published in ANVIL Magazine, September 1996
|First make a light center punch mark.|
|Then make a heavy one after double-checking centered position.|
|Mark with the cutter. Note that cutter blade is
at a 45o angle to the handle for ease of use.
|Start the cut at a forging heat.|
|Use an aluminum or copper cutting plate
to protect the cutting tool and the anvil.
|Start the drift in the slit at a forging heat.|
|Drive it through both ways.|
|Shape the shoulders.|
|And there's the hole!|
Tips from Nol Putnam
presented at the ABANA Conference, 1996
Mark your work.
No matter what you're making, draw a picture first.
Try using the anvil backwards.
On the anvil, grind a radius on the edge of the off-side face next to the table.
Make anvil height comfortable, to where your wrist hangs.
When starting the fire, wad four pieces of newspaper around each other.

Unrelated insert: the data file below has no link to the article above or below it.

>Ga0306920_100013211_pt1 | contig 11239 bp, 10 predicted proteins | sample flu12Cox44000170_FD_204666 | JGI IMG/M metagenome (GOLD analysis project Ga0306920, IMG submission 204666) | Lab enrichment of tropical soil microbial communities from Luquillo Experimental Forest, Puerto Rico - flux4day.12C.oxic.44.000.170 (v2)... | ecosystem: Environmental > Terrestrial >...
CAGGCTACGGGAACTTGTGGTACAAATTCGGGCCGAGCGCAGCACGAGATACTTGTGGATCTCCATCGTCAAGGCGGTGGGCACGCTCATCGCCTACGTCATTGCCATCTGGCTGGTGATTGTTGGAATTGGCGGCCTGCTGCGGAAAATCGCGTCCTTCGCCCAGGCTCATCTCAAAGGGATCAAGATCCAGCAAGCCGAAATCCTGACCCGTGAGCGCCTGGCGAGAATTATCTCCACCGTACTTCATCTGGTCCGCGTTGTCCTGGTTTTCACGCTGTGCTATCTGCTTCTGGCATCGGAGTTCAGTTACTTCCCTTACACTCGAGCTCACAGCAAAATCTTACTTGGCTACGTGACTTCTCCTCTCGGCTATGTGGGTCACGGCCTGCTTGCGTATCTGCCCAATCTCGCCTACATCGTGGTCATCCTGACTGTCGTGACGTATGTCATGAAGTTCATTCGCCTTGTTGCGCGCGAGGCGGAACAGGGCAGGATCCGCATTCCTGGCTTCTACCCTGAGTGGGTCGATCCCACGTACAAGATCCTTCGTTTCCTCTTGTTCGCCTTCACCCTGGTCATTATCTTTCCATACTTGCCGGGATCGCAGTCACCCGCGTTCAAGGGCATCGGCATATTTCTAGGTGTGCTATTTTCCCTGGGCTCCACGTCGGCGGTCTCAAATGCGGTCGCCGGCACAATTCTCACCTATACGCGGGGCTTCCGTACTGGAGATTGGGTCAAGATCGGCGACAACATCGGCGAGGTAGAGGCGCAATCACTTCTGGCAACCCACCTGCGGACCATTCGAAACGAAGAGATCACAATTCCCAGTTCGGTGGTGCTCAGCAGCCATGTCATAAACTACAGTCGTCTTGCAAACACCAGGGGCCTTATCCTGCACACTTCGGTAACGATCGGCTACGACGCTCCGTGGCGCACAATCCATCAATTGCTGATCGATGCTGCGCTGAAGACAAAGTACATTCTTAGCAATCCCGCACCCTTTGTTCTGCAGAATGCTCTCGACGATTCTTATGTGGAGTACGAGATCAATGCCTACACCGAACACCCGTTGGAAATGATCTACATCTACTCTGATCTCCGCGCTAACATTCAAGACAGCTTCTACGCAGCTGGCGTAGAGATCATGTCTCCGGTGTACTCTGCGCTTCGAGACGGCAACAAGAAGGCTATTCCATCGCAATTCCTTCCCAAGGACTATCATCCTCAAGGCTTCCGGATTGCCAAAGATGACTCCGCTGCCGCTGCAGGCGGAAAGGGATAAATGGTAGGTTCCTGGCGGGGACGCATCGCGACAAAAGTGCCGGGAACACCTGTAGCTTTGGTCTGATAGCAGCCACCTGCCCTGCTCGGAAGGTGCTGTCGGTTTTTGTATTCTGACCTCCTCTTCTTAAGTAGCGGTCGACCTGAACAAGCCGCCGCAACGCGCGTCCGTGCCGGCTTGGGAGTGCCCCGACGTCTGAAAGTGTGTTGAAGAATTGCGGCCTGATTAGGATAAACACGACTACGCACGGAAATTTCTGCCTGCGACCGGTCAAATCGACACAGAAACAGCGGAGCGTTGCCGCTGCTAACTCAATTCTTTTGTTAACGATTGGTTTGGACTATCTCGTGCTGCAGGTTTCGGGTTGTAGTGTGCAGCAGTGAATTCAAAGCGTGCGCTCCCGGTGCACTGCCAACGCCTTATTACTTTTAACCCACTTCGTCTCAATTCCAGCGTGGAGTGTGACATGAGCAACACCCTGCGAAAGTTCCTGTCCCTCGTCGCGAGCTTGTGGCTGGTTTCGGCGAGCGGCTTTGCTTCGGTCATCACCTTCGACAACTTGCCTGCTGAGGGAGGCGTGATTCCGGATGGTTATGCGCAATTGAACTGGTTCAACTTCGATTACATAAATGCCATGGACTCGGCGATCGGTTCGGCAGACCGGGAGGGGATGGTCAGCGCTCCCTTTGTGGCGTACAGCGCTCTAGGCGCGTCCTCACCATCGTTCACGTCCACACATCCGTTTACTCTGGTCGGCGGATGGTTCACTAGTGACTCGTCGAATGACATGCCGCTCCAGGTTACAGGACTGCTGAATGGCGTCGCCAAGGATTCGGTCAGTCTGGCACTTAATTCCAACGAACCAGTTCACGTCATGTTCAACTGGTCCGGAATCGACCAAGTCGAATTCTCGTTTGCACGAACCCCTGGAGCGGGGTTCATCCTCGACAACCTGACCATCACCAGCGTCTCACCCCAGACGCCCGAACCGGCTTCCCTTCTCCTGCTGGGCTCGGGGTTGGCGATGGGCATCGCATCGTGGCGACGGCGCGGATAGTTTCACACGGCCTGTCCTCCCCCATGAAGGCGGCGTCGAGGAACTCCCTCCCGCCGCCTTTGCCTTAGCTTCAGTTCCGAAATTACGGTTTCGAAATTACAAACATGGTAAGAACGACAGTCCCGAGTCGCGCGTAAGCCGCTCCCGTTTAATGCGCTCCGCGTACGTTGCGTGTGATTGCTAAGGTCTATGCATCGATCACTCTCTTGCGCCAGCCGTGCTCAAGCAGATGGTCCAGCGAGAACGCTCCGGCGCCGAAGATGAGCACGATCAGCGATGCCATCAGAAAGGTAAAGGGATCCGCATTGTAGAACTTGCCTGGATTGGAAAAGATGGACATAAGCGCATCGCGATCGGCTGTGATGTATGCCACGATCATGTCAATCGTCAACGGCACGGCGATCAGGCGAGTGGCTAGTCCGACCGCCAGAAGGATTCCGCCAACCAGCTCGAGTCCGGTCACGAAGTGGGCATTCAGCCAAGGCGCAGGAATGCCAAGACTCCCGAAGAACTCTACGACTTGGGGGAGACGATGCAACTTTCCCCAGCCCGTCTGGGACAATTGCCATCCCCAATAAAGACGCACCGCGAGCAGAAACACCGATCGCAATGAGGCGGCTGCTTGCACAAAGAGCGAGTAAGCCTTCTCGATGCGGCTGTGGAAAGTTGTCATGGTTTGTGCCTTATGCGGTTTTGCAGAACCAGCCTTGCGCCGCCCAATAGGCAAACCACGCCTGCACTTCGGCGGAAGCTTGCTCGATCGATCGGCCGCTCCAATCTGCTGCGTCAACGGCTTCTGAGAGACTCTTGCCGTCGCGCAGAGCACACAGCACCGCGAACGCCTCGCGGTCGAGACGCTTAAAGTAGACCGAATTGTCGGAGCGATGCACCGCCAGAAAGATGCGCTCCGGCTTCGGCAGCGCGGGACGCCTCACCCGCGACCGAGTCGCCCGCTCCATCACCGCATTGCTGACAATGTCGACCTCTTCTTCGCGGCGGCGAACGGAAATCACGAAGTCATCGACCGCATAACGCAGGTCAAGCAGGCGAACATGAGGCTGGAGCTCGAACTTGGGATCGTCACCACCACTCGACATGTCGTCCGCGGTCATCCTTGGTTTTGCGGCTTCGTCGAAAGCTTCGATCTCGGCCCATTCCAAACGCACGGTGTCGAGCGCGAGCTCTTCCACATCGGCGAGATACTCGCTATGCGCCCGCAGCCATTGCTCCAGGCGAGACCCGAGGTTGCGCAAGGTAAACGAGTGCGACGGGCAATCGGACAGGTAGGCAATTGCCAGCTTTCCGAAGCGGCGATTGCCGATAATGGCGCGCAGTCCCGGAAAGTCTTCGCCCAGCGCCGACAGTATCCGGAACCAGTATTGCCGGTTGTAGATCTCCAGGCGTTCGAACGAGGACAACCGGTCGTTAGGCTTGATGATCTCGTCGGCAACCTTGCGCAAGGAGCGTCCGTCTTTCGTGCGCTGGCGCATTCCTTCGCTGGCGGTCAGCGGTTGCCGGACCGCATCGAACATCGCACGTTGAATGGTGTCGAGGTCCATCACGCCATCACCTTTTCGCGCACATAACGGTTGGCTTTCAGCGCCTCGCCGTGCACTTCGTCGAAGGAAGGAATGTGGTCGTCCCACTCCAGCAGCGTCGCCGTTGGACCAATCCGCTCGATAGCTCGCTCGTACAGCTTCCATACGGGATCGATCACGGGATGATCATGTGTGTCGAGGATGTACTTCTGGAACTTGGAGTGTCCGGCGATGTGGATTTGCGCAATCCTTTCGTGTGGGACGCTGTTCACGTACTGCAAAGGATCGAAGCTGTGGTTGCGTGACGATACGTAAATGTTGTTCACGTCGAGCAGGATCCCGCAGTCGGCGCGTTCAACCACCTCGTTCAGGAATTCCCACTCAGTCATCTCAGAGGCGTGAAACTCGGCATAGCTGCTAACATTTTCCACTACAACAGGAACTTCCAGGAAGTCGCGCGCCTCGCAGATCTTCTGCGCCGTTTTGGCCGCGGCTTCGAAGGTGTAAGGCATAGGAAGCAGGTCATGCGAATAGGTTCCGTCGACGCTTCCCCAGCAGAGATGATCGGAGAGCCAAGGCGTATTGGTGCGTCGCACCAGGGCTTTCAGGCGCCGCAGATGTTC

When forging, put work in the middle of the fire.
Forge at the highest possible heat for the process you're doing.
The hammer handle length should be from the crook of the elbow to the tip of the fingers.
When holding your hammer, upset both faces slightly.
Hold hammer loosely.
To temper hammer head, bring to a red heat, then soak in wood ash until cool.
To temper hammer face, bring to a red heat to about 1/2" from the end, then run cold water on the face.
Shave hammer handle for comfortable grip.
When upsetting, rotate piece to keep it even; localize heat; light hammer with rapid blows.
When using the vise, use aluminum angle iron on the jaws to protect the finish of the piece.
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